Fatigue was listed as a contributing factor in more than 16,500 Florida crashes over a three-year period, according to FHLSMV. Sleepiness dulls awareness and impairs reaction time. It can also cause periodic micro-sleeps, in which a driver nods off for just a few seconds. Drowsy driving is commonly associated with commercial truck accidents because truckers are behind the wheel for long shifts at a time. But it can happen to anyone, most commonly around 5 a.m. in Florida.

Tailgating:
Following too closely, or tailgating, occurs when a driver doesn’t leave enough space between his or her car and the vehicle in front of it. Tailgating is a leading cause of rear-end accidents because it doesn’t leave enough time for the driver in the rear to brake if the lead car stops suddenly. Liability in rear-end accidents typically falls on the driver of the following car.

Improper lane changes:
It’s illegal to change lanes when the path isn’t clear to do so safely. It typically happens when someone is driving aggressively, speeding, intoxicated, or simply negligent. Failing to use a turn signal or to check blind spots also contributes to unsafe lane change accidents on Florida highways.

Speeding:
Driving too fast for road conditions or violating the posted speed limit led to nearly 5,500 Florida accidents in a single year, killing 263 people and injuring at least 2,073 more. Another 2,667 possible injuries were recorded by law enforcement in speed-related crashes.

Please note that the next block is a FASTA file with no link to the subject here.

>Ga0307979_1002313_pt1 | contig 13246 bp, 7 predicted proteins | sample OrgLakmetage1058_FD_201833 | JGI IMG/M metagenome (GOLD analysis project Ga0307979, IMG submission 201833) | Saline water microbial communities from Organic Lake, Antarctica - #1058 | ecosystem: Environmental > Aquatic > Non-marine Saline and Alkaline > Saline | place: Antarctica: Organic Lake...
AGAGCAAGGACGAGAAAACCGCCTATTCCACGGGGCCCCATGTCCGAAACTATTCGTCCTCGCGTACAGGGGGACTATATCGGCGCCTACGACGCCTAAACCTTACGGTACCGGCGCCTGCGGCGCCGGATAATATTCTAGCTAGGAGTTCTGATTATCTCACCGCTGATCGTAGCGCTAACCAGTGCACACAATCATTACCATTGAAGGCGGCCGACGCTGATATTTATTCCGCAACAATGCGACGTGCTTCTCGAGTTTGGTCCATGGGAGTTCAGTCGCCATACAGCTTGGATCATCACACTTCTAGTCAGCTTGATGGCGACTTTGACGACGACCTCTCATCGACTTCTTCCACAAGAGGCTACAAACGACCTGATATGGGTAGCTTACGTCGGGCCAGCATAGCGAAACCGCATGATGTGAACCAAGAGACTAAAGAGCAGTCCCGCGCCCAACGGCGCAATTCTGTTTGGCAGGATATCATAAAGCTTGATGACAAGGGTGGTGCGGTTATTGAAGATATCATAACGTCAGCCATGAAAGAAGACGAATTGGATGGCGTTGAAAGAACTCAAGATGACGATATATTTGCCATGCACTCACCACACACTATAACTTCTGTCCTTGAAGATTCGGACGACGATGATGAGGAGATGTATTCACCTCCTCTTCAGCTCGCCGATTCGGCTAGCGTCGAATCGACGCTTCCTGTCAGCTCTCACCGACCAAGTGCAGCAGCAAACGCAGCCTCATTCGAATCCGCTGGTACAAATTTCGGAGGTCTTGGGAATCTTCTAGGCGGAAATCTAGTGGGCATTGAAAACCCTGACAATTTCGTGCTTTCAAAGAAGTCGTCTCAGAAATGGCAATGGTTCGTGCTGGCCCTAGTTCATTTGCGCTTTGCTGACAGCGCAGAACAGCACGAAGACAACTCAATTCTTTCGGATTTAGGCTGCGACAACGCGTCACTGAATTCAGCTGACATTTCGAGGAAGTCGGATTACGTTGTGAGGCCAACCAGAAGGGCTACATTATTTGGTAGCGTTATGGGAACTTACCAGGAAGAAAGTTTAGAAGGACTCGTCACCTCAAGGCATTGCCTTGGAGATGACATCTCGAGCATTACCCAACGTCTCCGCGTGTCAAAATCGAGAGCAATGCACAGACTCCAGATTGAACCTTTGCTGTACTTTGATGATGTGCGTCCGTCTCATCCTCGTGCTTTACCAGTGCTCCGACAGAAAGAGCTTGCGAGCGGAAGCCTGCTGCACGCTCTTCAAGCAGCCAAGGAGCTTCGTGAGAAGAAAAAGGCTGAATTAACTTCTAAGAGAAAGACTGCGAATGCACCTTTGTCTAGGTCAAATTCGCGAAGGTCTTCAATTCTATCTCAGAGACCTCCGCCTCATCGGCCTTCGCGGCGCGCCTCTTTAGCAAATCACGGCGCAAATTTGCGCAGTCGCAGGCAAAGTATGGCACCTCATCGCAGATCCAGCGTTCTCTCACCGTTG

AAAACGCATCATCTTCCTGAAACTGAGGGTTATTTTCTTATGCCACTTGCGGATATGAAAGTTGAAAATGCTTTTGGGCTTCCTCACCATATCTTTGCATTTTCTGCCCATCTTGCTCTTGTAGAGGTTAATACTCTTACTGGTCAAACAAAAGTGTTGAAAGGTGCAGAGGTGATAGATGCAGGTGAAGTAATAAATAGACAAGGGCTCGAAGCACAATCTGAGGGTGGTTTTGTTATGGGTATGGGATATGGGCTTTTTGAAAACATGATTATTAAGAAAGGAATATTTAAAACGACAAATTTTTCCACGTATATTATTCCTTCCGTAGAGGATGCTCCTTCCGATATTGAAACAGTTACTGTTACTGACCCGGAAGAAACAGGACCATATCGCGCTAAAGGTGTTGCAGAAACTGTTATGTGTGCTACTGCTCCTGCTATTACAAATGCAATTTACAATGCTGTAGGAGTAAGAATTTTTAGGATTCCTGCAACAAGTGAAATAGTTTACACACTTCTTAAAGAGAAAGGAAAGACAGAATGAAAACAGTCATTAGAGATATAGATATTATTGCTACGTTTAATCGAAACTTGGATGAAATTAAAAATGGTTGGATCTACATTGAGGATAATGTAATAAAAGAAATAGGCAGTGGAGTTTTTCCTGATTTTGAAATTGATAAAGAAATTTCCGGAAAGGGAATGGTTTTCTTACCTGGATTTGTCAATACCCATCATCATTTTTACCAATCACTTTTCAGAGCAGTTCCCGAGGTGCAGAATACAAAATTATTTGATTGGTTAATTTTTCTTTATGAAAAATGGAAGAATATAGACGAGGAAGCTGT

Improper backing:
Drivers are responsible for checking their surroundings carefully before backing out of driveways, parking lots, and alleys. Failure to do so can result in deadly backover accidents. Children are frequently the victims of back-up accidents, with thousands injured or killed every year. The elderly are also at high risk of injury in backover accidents, especially in parking lots.

Poor weather:
Florida may be known as the Sunshine State, but on average, it sees 59 inches of rainfall every year. According to the Farmers’ Almanac, eight of the 10 U.S. cities with the most thunderstorms are in Florida, with Fort Myers taking the No. 1 spot. Heavy rain causes poor visibility when driving, making it difficult for drivers to see other cars, lane separations, and traffic signs.

Some auto accidents are unavoidable. But the plain truth is that most crashes are preventable. Motorists have a duty to drive responsibly during every trip. When they fail to do so and someone is hurt in a collision, they can be held accountable through a Florida personal injury or wrongful death claim.

Does Tourism Cause More Crashes in Florida?

Florida has long been known as a vacation hotspot, and its tourism numbers are at record highs. The Florida Department of Transportation reported an estimated 130 million visitors to the state last year. While “the more, the merrier” rule generally applies, the seasonal influx of tourists does mean that roads become more congested and that the risk of car accidents increases sharply.

Tourists don’t necessarily cause more car accidents than Florida residents. Florida is home to several highly urbanized areas that are already overcrowded. But tourists simply don’t know Florida roads the way locals do. It’s likely that they will be consulting their GPS devices more frequently, driving more slowly, or making sudden or erratic moves in traffic to avoid missing exits or turns.

Florida’s population is also projected to increase by 6.4 million people by 2030. That growth, combined with the state’s increasing tourist numbers, will contribute to more car accidents in the Sunshine State, making the need for safe driving more important than ever.

Staying Safe